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Conundrum White Blend 2011

Other White Blends from California
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    Winemaker Notes

    This unique, non-traditional white wine blend was created to offer full-flavored fruit and enough complexity to match the creative dishes being offered by today's generation of chefs.

    Conundrum can be served with every course from appetizer to dessert and pairs beautifully with spicy foods and full-flavored Asian cuisine. The "conundrum," or puzzle, of this wine is in guessing which grapes make up the blend.

    Critical Acclaim

    Conundrum

    Conundrum

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    Conundrum, , California
    Conundrum
    It was the summer of 1989, a year ripe with possibilities and promise. All around the globe, old ways of thinking were giving way to new ideas. In the culinary world, traditional dishes were being reinvented by a generation of chefs who were open to the possibility of exploring adventurous new cuisine. At Caymus, we were similarly inspired to break free of the norm and began to redefine white wine. And in 1989, Conundrum was born.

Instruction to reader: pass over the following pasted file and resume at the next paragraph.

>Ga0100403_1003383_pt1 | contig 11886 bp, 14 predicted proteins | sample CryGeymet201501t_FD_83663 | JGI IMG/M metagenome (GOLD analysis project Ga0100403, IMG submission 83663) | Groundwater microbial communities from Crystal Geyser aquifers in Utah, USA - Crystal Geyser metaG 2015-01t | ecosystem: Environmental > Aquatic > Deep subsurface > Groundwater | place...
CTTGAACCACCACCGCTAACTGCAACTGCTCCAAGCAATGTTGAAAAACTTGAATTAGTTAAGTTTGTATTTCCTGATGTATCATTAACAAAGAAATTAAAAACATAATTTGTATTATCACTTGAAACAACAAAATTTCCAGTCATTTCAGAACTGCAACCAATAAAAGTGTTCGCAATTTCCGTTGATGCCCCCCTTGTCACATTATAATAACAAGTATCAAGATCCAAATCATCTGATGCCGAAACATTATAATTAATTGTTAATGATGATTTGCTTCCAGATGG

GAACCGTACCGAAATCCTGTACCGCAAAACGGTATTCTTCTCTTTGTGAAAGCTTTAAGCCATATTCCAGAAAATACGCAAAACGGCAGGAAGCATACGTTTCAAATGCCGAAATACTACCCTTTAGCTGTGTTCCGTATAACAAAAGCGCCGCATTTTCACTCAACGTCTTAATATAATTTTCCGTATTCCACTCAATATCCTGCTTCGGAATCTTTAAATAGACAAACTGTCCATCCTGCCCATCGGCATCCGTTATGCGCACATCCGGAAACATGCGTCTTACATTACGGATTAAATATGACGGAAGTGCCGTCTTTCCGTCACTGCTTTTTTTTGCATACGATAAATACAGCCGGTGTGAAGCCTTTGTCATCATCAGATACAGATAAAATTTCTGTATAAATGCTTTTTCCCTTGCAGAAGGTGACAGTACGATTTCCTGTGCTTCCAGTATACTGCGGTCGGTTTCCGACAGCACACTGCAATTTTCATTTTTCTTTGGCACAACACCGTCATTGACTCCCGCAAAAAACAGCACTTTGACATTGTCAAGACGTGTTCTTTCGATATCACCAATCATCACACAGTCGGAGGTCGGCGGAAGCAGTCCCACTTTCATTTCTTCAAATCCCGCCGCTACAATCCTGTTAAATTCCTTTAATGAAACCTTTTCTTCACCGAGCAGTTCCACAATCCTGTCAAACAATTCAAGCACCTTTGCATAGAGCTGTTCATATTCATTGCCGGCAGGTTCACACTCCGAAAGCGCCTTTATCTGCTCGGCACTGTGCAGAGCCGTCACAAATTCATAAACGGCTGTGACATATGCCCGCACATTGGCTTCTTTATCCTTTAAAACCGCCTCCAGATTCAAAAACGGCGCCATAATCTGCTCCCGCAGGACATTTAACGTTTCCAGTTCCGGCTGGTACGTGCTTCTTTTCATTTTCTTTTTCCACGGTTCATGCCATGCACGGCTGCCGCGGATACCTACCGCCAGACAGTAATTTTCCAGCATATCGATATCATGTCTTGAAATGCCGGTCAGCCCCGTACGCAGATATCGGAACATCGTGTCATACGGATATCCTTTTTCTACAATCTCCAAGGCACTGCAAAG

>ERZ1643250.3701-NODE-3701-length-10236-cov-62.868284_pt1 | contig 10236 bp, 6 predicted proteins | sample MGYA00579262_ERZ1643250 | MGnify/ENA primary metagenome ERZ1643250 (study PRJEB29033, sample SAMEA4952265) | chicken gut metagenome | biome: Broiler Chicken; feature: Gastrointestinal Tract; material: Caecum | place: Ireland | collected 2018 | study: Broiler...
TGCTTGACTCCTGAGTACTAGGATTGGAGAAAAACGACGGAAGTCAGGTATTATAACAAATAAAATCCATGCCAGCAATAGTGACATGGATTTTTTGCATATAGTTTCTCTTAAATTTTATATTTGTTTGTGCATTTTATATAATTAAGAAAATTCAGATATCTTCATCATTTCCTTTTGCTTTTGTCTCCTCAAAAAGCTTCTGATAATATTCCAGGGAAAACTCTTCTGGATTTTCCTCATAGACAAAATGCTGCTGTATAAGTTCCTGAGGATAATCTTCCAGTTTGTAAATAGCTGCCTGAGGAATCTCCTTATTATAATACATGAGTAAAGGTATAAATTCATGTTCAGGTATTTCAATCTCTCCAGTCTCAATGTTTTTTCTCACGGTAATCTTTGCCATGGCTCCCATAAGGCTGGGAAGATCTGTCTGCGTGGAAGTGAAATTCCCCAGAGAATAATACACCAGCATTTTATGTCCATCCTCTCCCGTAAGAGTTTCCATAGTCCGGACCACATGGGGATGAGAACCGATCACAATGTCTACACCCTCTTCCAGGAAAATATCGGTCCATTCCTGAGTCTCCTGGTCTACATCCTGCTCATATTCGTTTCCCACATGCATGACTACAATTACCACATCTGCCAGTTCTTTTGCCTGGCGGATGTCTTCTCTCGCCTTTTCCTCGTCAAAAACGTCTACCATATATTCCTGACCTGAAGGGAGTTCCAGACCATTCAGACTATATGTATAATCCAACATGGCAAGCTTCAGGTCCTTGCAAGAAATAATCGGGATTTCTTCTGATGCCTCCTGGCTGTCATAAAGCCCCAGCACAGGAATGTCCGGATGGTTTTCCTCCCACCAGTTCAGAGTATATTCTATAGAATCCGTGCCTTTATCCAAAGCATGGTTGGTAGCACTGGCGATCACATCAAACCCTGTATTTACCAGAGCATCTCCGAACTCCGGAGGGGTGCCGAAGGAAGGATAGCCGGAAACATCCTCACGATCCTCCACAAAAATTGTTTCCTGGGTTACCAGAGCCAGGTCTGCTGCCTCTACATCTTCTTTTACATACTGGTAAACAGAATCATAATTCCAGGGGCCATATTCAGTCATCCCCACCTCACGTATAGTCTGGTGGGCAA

From our very first vintage we were determined to make a dramatically different white-wine blend that would surpass the scope of single-varietal wines. Just as chefs were exploring the fusion of flavors from classic to contemporary, from east to west, often combining savory, spicy, herbal and fruity flavors in one dish, we explored how non-traditional combinations of grape varietals would work together. We wanted each varietal to be distinctive but still complementary to blend as a whole. After experimenting with eleven different white wines, we chose a select few that we consider the 'key ingredients'. For over twenty years we have continued to perfect the fine art of blending a 'conundrum' of varietals together, to create a remarkably complex, yet harmonious symphony of flavors. More recently we adapted the same approach for the Conundrum Red blend creation when we released the first vintage in 2011.